The benefits of stopping smoking are well documented and even the most ardent smoker will be aware of the risks of getting lung cancer if he or she fails to quit. Why then does he keep it up?
Once you start, smoking is a difficult habit to break. Cigarettes are addictive and there are hurdles to be crossed if you want to stop.
Coping with the physical and psychological effects of nicotine withdrawal on your body after quitting is one.
Another, the smoking cue, is less tangible but no less important. It is part of the addiction package.
Smoking cues are prompts to smoke. They are everywhere, at parties, by the bar, on TV, inside your head, in a scent or lurking in the office waiting to explode. They are a type of conditioned response to prolonged smoking, and smoking behaviour.
They can provoke an intense craving for cigarettes which is not easy to resist. Time after time they dump the quitter back at the hard end of addiction, even when he feels in control. They act with nicotine, and long after it has left the ex-smoker's system.
You should be aware of triggers that prompt you to smoke. They don't go away when you quit.
Below are examples of social and not so social smoking cues:
Smoking and drinking at the same time is a habit many smokers enjoy and miss in the weeks and months after stopping. For the anxious quitter a pub without cigarettes is like one without beer. When he first stops smoking he finds it hard to relax with a drink, fidgeting and fumbling without a cigarette to appease him. Getting drunk doesn't help his chances of success.
The urge to smoke while drinking can be intense because of the strong social, physical and psychological link between tobacco and alcohol. This passes with time, sometimes quickly, and you acquire the taste for drinking again. Beat the alcohol cue and you have made major progress in your quit attempt.
These are dangerous smoking triggers, especially at parties and in lively smoking company. The mere sight of someone lighting up, or the sniff of smoke, can blow a determined quitter's effort apart. Cigarettes play tricks with his mind, prodding and probing for 'weak moments'.
Smokers can underestimate the power of the simple cue which is a lighted cigarette, and overestimate their own willpower. It's a common mistake.
Paraphernalia like ashtrays, tobacco pouches and unopened boxes of cigarettes are also potent triggers to smoke.
3: Family and Friends
Being surrounded by friends, relatives or a partner who smokes is a real challenge to the addict, especially when smoke is wafting into his face and his desire to smoke is intense.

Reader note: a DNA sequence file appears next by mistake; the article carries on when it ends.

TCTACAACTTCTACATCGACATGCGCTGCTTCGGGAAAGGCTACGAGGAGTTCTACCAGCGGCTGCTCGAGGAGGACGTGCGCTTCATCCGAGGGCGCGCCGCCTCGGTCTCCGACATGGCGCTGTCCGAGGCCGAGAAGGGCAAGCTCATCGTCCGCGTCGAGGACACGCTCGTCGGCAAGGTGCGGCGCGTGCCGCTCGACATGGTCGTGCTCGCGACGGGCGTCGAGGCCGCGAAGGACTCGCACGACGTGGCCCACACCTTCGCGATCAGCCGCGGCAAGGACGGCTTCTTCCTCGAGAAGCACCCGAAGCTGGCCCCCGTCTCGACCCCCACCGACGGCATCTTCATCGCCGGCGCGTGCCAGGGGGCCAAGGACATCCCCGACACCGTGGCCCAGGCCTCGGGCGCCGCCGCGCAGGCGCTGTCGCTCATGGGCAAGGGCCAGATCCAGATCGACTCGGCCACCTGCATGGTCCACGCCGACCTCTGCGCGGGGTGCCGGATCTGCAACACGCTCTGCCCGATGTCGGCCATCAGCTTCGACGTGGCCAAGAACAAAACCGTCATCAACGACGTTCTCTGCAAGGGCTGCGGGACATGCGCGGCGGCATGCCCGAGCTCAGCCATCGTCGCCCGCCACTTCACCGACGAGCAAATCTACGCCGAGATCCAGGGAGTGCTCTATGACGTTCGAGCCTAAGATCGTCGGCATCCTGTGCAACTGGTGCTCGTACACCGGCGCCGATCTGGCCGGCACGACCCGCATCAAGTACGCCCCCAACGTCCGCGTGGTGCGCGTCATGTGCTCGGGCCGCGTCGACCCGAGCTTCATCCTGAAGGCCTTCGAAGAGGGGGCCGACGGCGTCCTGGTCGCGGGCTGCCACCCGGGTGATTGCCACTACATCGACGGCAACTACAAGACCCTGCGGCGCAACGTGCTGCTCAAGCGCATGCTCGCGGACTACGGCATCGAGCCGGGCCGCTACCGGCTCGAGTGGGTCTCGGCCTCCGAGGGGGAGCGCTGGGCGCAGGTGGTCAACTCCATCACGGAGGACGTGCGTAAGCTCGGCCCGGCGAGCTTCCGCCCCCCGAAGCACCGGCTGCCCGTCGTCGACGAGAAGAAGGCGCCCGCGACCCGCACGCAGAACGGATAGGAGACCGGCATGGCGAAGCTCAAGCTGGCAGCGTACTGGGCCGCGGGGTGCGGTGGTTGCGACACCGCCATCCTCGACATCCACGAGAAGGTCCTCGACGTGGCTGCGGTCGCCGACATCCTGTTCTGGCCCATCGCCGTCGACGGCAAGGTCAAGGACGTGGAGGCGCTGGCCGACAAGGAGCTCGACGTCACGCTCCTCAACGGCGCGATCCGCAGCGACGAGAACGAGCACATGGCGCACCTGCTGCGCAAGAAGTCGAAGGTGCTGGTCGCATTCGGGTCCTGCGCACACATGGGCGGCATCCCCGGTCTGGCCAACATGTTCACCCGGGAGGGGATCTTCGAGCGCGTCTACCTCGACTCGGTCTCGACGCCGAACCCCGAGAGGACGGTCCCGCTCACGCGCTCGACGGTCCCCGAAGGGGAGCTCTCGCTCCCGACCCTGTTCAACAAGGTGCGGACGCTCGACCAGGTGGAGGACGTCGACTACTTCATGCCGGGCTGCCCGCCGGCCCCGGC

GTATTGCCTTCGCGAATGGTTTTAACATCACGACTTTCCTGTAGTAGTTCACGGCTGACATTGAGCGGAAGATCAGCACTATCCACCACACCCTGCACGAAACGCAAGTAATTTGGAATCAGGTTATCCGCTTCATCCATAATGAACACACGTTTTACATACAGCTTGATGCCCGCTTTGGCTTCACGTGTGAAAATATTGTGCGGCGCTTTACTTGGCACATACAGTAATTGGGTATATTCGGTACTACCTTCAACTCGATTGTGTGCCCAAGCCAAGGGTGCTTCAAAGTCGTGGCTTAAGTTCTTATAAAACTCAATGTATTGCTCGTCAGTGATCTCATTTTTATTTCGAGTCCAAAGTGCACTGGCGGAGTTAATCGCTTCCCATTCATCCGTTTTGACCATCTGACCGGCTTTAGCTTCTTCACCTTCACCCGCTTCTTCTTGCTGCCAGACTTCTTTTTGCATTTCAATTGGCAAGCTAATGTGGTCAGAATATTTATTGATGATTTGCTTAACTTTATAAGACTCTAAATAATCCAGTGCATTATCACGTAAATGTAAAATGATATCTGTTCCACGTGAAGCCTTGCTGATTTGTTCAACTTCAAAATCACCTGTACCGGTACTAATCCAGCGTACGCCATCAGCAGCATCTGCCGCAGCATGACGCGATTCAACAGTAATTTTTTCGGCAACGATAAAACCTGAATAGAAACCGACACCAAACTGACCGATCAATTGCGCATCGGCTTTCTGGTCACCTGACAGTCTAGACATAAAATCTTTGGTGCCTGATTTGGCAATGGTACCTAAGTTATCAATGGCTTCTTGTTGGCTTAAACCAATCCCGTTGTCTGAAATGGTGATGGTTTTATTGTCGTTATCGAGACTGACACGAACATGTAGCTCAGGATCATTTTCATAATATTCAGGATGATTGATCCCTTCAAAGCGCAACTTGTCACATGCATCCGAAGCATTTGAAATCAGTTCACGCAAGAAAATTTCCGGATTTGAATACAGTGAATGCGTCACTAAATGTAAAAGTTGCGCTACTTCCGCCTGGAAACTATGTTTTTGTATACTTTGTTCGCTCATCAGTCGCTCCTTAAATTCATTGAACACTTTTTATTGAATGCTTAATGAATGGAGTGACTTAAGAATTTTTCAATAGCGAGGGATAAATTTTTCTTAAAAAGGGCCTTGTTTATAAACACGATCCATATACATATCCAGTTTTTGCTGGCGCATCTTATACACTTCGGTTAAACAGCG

This situation is one you have to deal with in your own way. But if the temptation to smoke is unbearable consider moving until you are confident you can withstand the pressure.
Staying in an active smoking environment decreases your chances of quitting successfully. Hanging out with non smoking friends who avoid drugs, another smoking cue, improves them considerably.
Work can be testing and awkward customers, fuming bosses, a good sale or late night deals are all familiar cues to remind you of situations where you'd like to smoke again, and which commonly catch the unwary smoker off guard.
Joining colleagues for cigarette breaks is a no-no after quitting. They may be friends but they are also smoking cues, at their most dangerous in the early weeks after you stop.
5: Individual cues
There are as many smoking cues, triggers or traps as there are smokers. The urge can hit if you
- are bored
- drive the car
- watch TV
- argue with your partner
- play poker
- see 007 light up
- finish a meal
- have coffee or tea
- visit the newsagent
- wake up
- have sex
- see an ad for cigarettes
- chat on the phone with a friend
and in numerous other ways.
What they all have in common is an association with the individual smoker's behaviour. It is this, rather than nicotine withdrawal, which can be the trigger to smoke. It could also be both.
Some cues are inexplicable and unique to the smoker. Others, like a lighted cigarette, are universal.
Before you stop you need to take smoking triggers into account and avoid the more dangerous ones after quitting. Consider listing the times, places and situations where you enjoyed or felt the need to smoke in the past. Plan a diversion like taking up exercise. Above all, don't be fooled by innocuous but lethal smoking cues. Too may smokers are.
Dr Brogan is a stop smoking specialist and an ex smoker